Saturday, November 26, 2011

Crocheting for Christmas...

     Wow, where to begin?  The gifts, the decorations, the kitchen items!?  The list is endless and seems to grow with each day!  Too much yarn, too many patterns, and only one Purple Hooker makes for very busy days!   

     Let's see, I have some Christmas trees to make, let me start there.  I received a pattern in an email from a friend, after admiring her tree.  It is such a great pattern, I will share it with you below.  The pattern calls for support so it can be placed on a table.  I made 2 the other day for a set of 2 year old twins... I left out the support, didn't want them killing themselves with the things!  The trees were so incredibly cute, and they stand up quite well on their own.  Even the kids' parents loved the trees.

    I next made a pink and purple tree, still a W.I.P., for a little 4 year old girl who will be spending Christmas in rehab after having her appendix burst and the doctors not realizing what was wrong until it was almost too late. When my oldest was 6, we had a blue flocked tree, so I figure I can make Hannah a pink and purple tree.

    I have a wonderful friend who teaches at an elementary school in Odessa, Texas.  I asked her before making the tree, since she teaches in a public school and that is such a touchy situation these days...I didn't want to get her in trouble because I love my yarn so much and need people to give to.  I am right now working on the little ornaments for her tree, and later today I hope to have it all put together.

     Then there is my own little tree, a hooker can't make something so cute for everyone else and not make one to keep and enjoy... I am pretty sure that is a law!  My tree will be bigger, since when making something for yourself, you always know EXACTLY what to do to make it a hit!  Hookers among you will understand that!  So far for my tree, I have a few tiers.  Who knows how many tiers I will end up with, I will know only when I have enough :-)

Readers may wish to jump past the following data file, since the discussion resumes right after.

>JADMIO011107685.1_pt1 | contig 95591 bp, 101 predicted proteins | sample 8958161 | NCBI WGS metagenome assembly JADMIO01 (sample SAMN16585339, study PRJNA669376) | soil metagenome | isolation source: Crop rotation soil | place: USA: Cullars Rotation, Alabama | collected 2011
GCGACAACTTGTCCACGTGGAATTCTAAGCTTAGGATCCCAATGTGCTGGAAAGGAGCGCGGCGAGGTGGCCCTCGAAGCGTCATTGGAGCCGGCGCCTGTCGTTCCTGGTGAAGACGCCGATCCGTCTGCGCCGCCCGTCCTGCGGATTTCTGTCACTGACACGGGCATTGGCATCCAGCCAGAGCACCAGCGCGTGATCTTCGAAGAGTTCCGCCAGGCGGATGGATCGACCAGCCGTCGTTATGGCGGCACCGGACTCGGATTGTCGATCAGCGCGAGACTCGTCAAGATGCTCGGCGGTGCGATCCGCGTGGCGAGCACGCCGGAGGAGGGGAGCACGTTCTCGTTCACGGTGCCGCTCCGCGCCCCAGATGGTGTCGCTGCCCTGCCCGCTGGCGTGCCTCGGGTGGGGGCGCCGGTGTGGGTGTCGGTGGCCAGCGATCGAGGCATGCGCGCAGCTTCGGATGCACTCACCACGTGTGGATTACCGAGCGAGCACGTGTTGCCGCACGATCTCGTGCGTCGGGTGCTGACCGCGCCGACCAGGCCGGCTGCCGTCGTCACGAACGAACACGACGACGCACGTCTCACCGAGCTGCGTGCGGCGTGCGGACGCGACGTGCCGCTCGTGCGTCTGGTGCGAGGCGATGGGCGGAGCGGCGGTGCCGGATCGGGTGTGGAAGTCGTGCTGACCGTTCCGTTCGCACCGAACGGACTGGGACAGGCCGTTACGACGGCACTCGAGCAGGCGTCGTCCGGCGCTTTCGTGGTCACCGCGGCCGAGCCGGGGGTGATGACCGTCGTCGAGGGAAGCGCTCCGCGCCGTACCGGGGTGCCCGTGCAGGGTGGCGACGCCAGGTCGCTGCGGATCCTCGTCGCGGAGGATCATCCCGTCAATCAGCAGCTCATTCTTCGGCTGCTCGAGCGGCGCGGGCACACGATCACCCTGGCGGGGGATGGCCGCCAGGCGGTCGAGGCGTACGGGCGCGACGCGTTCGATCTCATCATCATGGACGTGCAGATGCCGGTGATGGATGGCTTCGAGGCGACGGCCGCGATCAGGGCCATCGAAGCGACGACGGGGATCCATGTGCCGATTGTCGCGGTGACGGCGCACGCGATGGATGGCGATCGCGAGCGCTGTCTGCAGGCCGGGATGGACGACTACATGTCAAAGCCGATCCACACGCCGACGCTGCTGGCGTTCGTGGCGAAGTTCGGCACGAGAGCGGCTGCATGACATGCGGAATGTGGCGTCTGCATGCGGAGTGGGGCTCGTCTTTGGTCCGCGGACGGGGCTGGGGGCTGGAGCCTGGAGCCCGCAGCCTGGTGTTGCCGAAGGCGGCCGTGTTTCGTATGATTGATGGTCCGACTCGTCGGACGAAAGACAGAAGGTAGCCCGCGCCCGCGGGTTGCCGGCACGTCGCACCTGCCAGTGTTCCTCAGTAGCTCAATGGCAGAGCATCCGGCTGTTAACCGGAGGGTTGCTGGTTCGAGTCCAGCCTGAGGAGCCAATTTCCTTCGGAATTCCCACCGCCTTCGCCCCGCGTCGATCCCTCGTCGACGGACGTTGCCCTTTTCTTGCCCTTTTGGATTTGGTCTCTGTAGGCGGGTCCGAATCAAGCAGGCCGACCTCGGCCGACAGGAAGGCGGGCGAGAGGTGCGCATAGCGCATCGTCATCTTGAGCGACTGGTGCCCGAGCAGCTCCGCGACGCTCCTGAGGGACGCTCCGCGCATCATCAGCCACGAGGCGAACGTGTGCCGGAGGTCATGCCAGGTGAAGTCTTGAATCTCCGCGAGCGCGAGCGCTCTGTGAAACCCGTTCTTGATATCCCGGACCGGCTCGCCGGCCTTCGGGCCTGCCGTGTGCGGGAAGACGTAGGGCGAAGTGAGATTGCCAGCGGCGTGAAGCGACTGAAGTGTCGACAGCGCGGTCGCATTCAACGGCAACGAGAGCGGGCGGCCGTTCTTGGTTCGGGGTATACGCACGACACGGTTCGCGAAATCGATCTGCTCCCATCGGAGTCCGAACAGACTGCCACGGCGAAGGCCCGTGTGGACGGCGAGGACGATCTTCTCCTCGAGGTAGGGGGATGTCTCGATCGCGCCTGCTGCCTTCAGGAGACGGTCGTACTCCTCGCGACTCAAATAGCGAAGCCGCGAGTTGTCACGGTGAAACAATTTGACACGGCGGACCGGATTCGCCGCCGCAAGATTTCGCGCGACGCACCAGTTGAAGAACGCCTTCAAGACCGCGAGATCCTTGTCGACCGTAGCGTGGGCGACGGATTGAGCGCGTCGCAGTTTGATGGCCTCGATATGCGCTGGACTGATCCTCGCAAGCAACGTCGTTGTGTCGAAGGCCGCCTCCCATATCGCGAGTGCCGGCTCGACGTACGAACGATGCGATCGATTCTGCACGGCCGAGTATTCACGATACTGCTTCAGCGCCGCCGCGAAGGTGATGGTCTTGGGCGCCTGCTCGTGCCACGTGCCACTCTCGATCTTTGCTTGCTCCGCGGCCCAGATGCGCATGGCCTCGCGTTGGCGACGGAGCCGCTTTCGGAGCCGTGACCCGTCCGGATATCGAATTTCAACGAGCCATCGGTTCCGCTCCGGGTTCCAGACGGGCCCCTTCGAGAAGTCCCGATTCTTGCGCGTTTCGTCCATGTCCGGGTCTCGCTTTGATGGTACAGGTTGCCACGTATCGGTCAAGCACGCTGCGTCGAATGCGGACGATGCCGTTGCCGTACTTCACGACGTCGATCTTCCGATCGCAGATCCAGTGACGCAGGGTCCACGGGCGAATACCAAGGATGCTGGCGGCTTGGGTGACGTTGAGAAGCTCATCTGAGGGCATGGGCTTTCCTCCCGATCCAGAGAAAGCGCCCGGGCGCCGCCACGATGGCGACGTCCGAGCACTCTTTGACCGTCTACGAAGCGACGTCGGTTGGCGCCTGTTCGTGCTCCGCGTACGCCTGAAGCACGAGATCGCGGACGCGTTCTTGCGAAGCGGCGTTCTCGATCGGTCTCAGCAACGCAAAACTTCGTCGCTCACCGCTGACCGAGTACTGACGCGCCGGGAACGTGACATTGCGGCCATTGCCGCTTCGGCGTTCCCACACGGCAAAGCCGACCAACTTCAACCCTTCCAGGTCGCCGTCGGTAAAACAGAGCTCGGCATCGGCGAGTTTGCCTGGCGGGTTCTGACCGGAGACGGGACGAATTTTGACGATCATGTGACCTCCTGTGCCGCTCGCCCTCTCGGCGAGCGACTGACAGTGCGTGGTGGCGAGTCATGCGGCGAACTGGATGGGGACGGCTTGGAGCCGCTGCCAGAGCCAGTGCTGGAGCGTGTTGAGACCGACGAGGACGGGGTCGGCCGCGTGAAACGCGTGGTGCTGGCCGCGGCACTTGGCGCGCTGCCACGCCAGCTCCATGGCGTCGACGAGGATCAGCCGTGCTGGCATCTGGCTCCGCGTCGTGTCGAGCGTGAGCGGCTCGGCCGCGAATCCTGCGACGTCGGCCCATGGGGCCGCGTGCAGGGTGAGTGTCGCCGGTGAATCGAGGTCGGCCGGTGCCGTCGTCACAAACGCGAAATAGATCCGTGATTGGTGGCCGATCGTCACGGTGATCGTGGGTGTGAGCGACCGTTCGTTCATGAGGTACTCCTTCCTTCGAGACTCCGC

Once the trees are done, I have stockings to make... I haven't figured out exactly what to do there, but that is a few days away.  Then there are coasters to make, ornaments for friends, gifts that I haven't even started, and who knows what else will pop up on my radar as a MUST make!!

    Oh, and I am working on a wreath...just have a bow to make for that.  Here is the pattern I used for that, ,I used Red Heart Mistletoe yarn instead of the fall colors, and my bow will be solid red.  I will post a picture today or tomorrow of it once it is finished.


•    28-35 ozs. green knitting worsted, medium weight.  I use Red Ball "Christmas green."
•    size H hook for tree
•    7-9 ozs. green or white metallic or angora yarn for trim
•    size F hook for trim
•    1/3" wooden dowel
•    green spray paint
•    14-oz. tuna or chicken can, washed, with label removed
•    metal or plastic piping just large enough to accommodate the dowel*
•    plaster of Paris
•    hex nuts and metal washers one size larger than dowel, for spacers

Use green worsted and size H hook.  Turn after each round.

Top section
Row 1:    Ch 4, join with sl st to form a ring.  Ch 1, 10 sc in ring, join.
Row 2:    Ch 3, 5 dc in each sc, join.  (50 dc total)
Row 3:    Ch 3, 3 dc in each dc, join and break off.  (150 dc total)

Second Section
Row 1:    Ch 4, join with sl st to form a ring.  Ch 1, 10 sc in ring, join.
Row 2:    Ch 3, 2 dc in each sc, join.  (20 dc total)
Row 3:    Ch 3, 3 dc n each dc, join.  (60 dc total)
Row 4:    Ch 3, repeat row 3 and break off.  (180 dc total)

Third Section
Row 1:    Ch 4, join with sl st to form a ring.  Ch 1, 10 sc in ring, join.
Rows 2, 3, 4:    Ch 3, 2 dc in each sc, join.  (20, 40, 60 dc total)
Row 5:    Ch 3, 3 dc in each ed, join and break off.  (240 dc total)